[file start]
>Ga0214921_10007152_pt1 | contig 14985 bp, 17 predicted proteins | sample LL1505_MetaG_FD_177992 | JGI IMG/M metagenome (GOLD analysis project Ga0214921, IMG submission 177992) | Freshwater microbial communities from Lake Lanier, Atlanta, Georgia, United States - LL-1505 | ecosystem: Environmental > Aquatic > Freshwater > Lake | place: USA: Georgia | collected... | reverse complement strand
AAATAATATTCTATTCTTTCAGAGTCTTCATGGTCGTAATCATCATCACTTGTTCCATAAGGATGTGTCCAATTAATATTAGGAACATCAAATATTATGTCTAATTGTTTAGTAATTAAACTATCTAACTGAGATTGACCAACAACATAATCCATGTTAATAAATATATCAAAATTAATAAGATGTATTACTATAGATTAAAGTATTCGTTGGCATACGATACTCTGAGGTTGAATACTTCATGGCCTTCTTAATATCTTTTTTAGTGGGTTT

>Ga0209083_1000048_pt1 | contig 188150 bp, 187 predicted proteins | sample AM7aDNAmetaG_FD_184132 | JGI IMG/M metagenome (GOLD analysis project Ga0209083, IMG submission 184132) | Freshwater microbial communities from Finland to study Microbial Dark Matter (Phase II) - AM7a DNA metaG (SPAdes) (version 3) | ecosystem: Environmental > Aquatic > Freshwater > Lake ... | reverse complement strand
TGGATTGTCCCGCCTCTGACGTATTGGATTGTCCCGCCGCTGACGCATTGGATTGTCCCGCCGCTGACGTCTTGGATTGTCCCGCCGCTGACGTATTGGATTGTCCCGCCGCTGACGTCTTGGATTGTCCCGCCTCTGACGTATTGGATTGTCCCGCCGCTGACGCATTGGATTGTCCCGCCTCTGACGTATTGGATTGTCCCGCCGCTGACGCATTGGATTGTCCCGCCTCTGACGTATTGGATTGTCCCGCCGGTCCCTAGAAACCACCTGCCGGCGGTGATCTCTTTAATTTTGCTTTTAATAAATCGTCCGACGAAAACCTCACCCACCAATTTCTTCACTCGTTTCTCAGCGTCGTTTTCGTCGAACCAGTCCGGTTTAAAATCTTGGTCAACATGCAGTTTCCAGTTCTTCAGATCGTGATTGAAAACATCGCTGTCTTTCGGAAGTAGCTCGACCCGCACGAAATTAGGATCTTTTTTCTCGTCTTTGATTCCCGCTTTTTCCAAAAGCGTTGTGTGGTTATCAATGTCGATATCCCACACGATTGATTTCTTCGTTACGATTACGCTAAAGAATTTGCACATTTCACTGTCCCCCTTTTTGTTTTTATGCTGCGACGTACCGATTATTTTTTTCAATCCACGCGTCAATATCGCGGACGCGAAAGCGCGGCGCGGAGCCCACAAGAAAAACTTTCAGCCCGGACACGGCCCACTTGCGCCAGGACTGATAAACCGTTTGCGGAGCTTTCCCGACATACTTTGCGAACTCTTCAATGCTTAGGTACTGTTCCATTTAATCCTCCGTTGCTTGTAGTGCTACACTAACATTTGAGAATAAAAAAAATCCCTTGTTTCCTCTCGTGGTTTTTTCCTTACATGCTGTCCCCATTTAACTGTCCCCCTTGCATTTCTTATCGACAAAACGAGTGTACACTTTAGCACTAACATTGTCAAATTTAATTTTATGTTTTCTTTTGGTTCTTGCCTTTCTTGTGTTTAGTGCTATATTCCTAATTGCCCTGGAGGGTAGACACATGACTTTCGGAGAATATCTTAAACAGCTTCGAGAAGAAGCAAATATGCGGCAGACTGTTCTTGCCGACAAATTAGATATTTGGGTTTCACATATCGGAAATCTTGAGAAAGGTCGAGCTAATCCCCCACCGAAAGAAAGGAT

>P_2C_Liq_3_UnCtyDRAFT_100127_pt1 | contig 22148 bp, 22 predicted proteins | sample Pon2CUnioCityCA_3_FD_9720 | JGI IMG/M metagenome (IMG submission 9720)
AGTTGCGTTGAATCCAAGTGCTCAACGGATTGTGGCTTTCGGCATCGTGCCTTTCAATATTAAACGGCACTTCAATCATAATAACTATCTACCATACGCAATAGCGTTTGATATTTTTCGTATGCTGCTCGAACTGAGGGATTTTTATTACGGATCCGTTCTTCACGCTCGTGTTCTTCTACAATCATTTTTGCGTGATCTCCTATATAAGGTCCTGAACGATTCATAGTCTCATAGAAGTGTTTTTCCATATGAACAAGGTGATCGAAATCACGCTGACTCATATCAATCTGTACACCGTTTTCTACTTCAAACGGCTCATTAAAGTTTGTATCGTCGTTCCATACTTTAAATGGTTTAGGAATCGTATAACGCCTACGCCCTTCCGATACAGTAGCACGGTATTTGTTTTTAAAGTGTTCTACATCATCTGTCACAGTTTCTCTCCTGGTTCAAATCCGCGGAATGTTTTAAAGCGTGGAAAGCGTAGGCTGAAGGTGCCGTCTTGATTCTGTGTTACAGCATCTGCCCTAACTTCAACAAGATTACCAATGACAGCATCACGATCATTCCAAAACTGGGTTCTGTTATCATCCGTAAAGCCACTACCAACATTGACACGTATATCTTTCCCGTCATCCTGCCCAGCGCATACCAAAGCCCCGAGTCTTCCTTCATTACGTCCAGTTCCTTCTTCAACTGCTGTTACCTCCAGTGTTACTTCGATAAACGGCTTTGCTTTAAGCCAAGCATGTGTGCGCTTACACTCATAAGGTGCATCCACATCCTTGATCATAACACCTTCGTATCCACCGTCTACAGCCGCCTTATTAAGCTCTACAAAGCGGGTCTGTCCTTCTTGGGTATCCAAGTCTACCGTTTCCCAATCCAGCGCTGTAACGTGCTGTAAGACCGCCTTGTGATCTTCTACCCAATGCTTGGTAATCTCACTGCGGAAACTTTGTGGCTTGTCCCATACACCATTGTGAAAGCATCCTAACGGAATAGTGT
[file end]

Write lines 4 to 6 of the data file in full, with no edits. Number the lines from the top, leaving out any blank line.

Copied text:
TGGATTGTCCCGCCTCTGACGTATTGGATTGTCCCGCCGCTGACGCATTGGATTGTCCCGCCGCTGACGTCTTGGATTGTCCCGCCGCTGACGTATTGGATTGTCCCGCCGCTGACGTCTTGGATTGTCCCGCCTCTGACGTATTGGATTGTCCCGCCGCTGACGCATTGGATTGTCCCGCCTCTGACGTATTGGATTGTCCCGCCGCTGACGCATTGGATTGTCCCGCCTCTGACGTATTGGATTGTCCCGCCGGTCCCTAGAAACCACCTGCCGGCGGTGATCTCTTTAATTTTGCTTTTAATAAATCGTCCGACGAAAACCTCACCCACCAATTTCTTCACTCGTTTCTCAGCGTCGTTTTCGTCGAACCAGTCCGGTTTAAAATCTTGGTCAACATGCAGTTTCCAGTTCTTCAGATCGTGATTGAAAACATCGCTGTCTTTCGGAAGTAGCTCGACCCGCACGAAATTAGGATCTTTTTTCTCGTCTTTGATTCCCGCTTTTTCCAAAAGCGTTGTGTGGTTATCAATGTCGATATCCCACACGATTGATTTCTTCGTTACGATTACGCTAAAGAATTTGCACATTTCACTGTCCCCCTTTTTGTTTTTATGCTGCGACGTACCGATTATTTTTTTCAATCCACGCGTCAATATCGCGGACGCGAAAGCGCGGCGCGGAGCCCACAAGAAAAACTTTCAGCCCGGACACGGCCCACTTGCGCCAGGACTGATAAACCGTTTGCGGAGCTTTCCCGACATACTTTGCGAACTCTTCAATGCTTAGGTACTGTTCCATTTAATCCTCCGTTGCTTGTAGTGCTACACTAACATTTGAGAATAAAAAAAATCCCTTGTTTCCTCTCGTGGTTTTTTCCTTACATGCTGTCCCCATTTAACTGTCCCCCTTGCATTTCTTATCGACAAAACGAGTGTACACTTTAGCACTAACATTGTCAAATTTAATTTTATGTTTTCTTTTGGTTCTTGCCTTTCTTGTGTTTAGTGCTATATTCCTAATTGCCCTGGAGGGTAGACACATGACTTTCGGAGAATATCTTAAACAGCTTCGAGAAGAAGCAAATATGCGGCAGACTGTTCTTGCCGACAAATTAGATATTTGGGTTTCACATATCGGAAATCTTGAGAAAGGTCGAGCTAATCCCCCACCGAAAGAAAGGAT

>P_2C_Liq_3_UnCtyDRAFT_100127_pt1 | contig 22148 bp, 22 predicted proteins | sample Pon2CUnioCityCA_3_FD_9720 | JGI IMG/M metagenome (IMG submission 9720)
AGTTGCGTTGAATCCAAGTGCTCAACGGATTGTGGCTTTCGGCATCGTGCCTTTCAATATTAAACGGCACTTCAATCATAATAACTATCTACCATACGCAATAGCGTTTGATATTTTTCGTATGCTGCTCGAACTGAGGGATTTTTATTACGGATCCGTTCTTCACGCTCGTGTTCTTCTACAATCATTTTTGCGTGATCTCCTATATAAGGTCCTGAACGATTCATAGTCTCATAGAAGTGTTTTTCCATATGAACAAGGTGATCGAAATCACGCTGACTCATATCAATCTGTACACCGTTTTCTACTTCAAACGGCTCATTAAAGTTTGTATCGTCGTTCCATACTTTAAATGGTTTAGGAATCGTATAACGCCTACGCCCTTCCGATACAGTAGCACGGTATTTGTTTTTAAAGTGTTCTACATCATCTGTCACAGTTTCTCTCCTGGTTCAAATCCGCGGAATGTTTTAAAGCGTGGAAAGCGTAGGCTGAAGGTGCCGTCTTGATTCTGTGTTACAGCATCTGCCCTAACTTCAACAAGATTACCAATGACAGCATCACGATCATTCCAAAACTGGGTTCTGTTATCATCCGTAAAGCCACTACCAACATTGACACGTATATCTTTCCCGTCATCCTGCCCAGCGCATACCAAAGCCCCGAGTCTTCCTTCATTACGTCCAGTTCCTTCTTCAACTGCTGTTACCTCCAGTGTTACTTCGATAAACGGCTTTGCTTTAAGCCAAGCATGTGTGCGCTTACACTCATAAGGTGCATCCACATCCTTGATCATAACACCTTCGTATCCACCGTCTACAGCCGCCTTATTAAGCTCTACAAAGCGGGTCTGTCCTTCTTGGGTATCCAAGTCTACCGTTTCCCAATCCAGCGCTGTAACGTGCTGTAAGACCGCCTTGTGATCTTCTACCCAATGCTTGGTAATCTCACTGCGGAAACTTTGTGGCTTGTCCCATACACCATTGTGAAAGCATCCTAACGGAATAGTGT